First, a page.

On the same day that Helen Smith arrived into the world at a private hospital in Geelong, on the other side of the world the governments of Costa Rica, Guatemala, Honduras and El Salvador were busy signing the Pact of the Union. The date was January 19, 1921. While Helen may never have made it to Central America in her travels later in life, she certainly found the time to explore far flung parts of the globe and see how other people lived.
Helen, who died on June 3, 2021, after having lived in and around central and Southwestern Victoria for more than 100 years, had a life divided into several distinct parts.
The daughter of Nell and Thomas Sutcliffe and the sister of Margaret Sutcliffe, Helen grew up in Geelong and attended Morongo Presbyterian Girls College on Bell Post Hill near Geelong.
From school she did her training and study to become a nurse and dietician at the Geelong Hospital until 1947 when at the age of 26 she married Clarence Gordon Coverdale Smith to become a farmer's wife, and later in life a farmer in her own right.
The couple settled on a farm at Elaine near Ballarat in Victoria and raised their three children Diana, Heather and Andrew.
They ran sheep and cattle and in latter years they bought a second property not far from Corowa in New South Wales which was mostly cropping and running sheep.
Helen's daughter Diana said Helen had lived a quiet country life, becoming a member of the local Red Cross, the CWA and the local Fire Brigade.
"She was one of those women who made the most of all the produce from the farm.
"She had a large bottling kit and preserved most of the fruits from our garden. She was a keen vegetable gardener and a hands-on farmer as well.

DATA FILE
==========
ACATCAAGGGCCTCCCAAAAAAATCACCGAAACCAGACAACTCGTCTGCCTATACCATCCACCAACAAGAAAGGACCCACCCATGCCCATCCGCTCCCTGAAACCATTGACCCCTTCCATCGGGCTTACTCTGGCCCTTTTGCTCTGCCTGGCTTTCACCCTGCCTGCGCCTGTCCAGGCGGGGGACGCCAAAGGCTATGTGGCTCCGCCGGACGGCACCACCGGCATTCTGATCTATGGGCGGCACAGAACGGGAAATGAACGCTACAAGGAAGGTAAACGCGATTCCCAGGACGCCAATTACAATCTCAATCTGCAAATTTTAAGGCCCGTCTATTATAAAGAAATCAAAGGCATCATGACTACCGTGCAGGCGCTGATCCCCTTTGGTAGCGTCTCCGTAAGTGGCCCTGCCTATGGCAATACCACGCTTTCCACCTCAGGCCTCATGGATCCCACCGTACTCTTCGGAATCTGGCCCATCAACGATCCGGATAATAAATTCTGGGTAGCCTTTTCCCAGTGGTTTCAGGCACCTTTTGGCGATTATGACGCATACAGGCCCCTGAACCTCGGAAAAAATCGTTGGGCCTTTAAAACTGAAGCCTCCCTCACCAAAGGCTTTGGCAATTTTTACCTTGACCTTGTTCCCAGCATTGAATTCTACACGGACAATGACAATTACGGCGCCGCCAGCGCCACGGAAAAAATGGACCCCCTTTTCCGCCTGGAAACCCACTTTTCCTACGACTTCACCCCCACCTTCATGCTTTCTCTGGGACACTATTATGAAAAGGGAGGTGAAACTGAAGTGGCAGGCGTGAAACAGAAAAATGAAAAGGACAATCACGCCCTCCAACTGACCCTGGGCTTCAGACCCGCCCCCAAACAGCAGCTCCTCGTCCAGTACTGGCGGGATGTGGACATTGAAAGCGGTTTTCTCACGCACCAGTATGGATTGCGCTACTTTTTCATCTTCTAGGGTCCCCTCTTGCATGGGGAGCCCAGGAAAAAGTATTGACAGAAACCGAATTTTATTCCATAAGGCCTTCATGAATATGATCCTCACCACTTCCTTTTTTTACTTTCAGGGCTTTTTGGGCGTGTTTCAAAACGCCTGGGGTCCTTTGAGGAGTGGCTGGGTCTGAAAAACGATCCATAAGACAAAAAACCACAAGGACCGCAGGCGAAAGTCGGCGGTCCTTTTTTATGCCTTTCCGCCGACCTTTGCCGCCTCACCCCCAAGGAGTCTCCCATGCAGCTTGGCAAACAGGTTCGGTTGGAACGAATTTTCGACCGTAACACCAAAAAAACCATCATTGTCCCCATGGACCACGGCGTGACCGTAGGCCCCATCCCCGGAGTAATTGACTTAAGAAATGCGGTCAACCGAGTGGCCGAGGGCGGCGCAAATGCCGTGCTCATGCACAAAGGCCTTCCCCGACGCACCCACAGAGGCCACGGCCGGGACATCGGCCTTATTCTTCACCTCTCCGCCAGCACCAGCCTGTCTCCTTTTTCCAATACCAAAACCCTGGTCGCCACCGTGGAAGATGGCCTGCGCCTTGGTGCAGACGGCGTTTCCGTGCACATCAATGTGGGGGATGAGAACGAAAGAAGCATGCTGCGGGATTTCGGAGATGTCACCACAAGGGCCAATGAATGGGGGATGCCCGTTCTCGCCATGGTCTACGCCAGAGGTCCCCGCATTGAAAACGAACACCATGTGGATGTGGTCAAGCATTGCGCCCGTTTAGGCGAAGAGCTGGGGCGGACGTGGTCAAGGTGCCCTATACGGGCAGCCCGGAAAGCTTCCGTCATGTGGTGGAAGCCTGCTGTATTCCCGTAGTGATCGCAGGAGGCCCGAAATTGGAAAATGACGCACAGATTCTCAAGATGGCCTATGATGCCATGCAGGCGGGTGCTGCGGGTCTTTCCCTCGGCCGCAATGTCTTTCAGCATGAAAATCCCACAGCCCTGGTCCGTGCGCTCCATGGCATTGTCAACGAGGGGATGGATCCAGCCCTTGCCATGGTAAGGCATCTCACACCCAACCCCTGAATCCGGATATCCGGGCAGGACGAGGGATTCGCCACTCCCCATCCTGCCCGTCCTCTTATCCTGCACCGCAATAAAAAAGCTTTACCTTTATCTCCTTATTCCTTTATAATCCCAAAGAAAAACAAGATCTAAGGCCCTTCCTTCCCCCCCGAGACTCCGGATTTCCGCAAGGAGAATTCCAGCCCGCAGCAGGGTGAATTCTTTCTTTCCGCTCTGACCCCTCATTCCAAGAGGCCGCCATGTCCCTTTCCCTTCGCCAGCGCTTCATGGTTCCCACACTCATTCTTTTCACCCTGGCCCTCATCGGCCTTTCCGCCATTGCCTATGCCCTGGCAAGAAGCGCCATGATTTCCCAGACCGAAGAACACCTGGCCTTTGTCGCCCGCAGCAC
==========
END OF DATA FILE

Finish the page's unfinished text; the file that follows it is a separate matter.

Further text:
"There were no processed foods in the house - everything we ate was home-grown!
"She made wonderful sweet and savoury pies and casseroles, but there was not much chocolate in our household."
Helen also loved to clean some of the wool fleeces after shearing, dye them with vegetable dyes, spin them into yarns on her spinning wheel and use them for knitting clothes.
"She would sometimes tan the sheep hides and we had sheep skin rugs on all of the floors of the house. In addition to this hobby of hers, she was always soaking canes in the laundry trough to soften them to weave into baskets."
After her husband Clarence died in 1986 (aged 67), Helen started to travel overseas with her sister or daughters - exploring Europe, Africa and South-East Asia over time. She was very fit and she loved exploring foreign places by walking everywhere she could.
"You couldn't wear her out!"
Although Helen moved to Geelong later in life, she still spent time on the property in New South Wales which she continued to manage with the help of her son Andrew and share-farmer Barry. It was only in the last couple of years that she moved to her daughter Heather's farm at Vite Vite North, before moving into residential aged care at Aberlea in Mortlake.
When Helen turned 100 at Aberlea they held a small party for her with family and residents.
"She loved the celebration and the cards from The Queen and other dignitaries - such a treat!
"She was the most positive person, always, and she was always happy - it was quite amazing really.
"She had her wits about her right up until the end. We were so lucky to have had her for as long as we did.
"How many people are lucky enough to still have a loving mother with them when they are in their late sixties and early seventies themselves?"
Helen is survived by her three children Diana, Heather and Andrew; grandsons David, Caleb and Clarrie; great grandchildren Jasper, Ruby and June; daughter-in-law Claire; and grand daughters-in-law Bec and Momoko.
Helen's funeral will be conducted by Tuckers Funeral Services Geelong. Due to Covid restrictions, details are still being finalised.